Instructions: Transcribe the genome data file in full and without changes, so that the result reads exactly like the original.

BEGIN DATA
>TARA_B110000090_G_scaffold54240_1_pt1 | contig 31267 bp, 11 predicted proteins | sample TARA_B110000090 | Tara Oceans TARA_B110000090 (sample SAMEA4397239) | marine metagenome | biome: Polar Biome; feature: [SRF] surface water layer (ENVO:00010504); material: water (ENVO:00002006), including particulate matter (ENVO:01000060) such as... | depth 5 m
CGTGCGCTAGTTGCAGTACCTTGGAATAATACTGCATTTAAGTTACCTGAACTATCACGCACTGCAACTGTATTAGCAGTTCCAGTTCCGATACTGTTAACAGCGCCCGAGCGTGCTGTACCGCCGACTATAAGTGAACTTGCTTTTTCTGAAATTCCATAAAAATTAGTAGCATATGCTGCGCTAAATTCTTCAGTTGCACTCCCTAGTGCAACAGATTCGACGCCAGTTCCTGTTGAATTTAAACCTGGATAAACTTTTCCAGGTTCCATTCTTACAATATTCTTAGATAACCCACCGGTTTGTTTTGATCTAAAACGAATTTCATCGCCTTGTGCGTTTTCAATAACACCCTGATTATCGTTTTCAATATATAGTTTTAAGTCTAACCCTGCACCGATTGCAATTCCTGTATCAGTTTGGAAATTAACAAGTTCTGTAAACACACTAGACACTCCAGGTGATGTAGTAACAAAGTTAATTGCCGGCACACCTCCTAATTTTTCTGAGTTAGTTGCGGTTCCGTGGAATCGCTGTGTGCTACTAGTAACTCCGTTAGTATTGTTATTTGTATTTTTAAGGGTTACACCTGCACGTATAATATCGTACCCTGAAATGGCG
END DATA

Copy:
>TARA_B110000090_G_scaffold54240_1_pt1 | contig 31267 bp, 11 predicted proteins | sample TARA_B110000090 | Tara Oceans TARA_B110000090 (sample SAMEA4397239) | marine metagenome | biome: Polar Biome; feature: [SRF] surface water layer (ENVO:00010504); material: water (ENVO:00002006), including particulate matter (ENVO:01000060) such as... | depth 5 m
CGTGCGCTAGTTGCAGTACCTTGGAATAATACTGCATTTAAGTTACCTGAACTATCACGCACTGCAACTGTATTAGCAGTTCCAGTTCCGATACTGTTAACAGCGCCCGAGCGTGCTGTACCGCCGACTATAAGTGAACTTGCTTTTTCTGAAATTCCATAAAAATTAGTAGCATATGCTGCGCTAAATTCTTCAGTTGCACTCCCTAGTGCAACAGATTCGACGCCAGTTCCTGTTGAATTTAAACCTGGATAAACTTTTCCAGGTTCCATTCTTACAATATTCTTAGATAACCCACCGGTTTGTTTTGATCTAAAACGAATTTCATCGCCTTGTGCGTTTTCAATAACACCCTGATTATCGTTTTCAATATATAGTTTTAAGTCTAACCCTGCACCGATTGCAATTCCTGTATCAGTTTGGAAATTAACAAGTTCTGTAAACACACTAGACACTCCAGGTGATGTAGTAACAAAGTTAATTGCCGGCACACCTCCTAATTTTTCTGAGTTAGTTGCGGTTCCGTGGAATCGCTGTGTGCTACTAGTAACTCCGTTAGTATTGTTATTTGTATTTTTAAGGGTTACACCTGCACGTATAATATCGTACCCTGAAATGGCG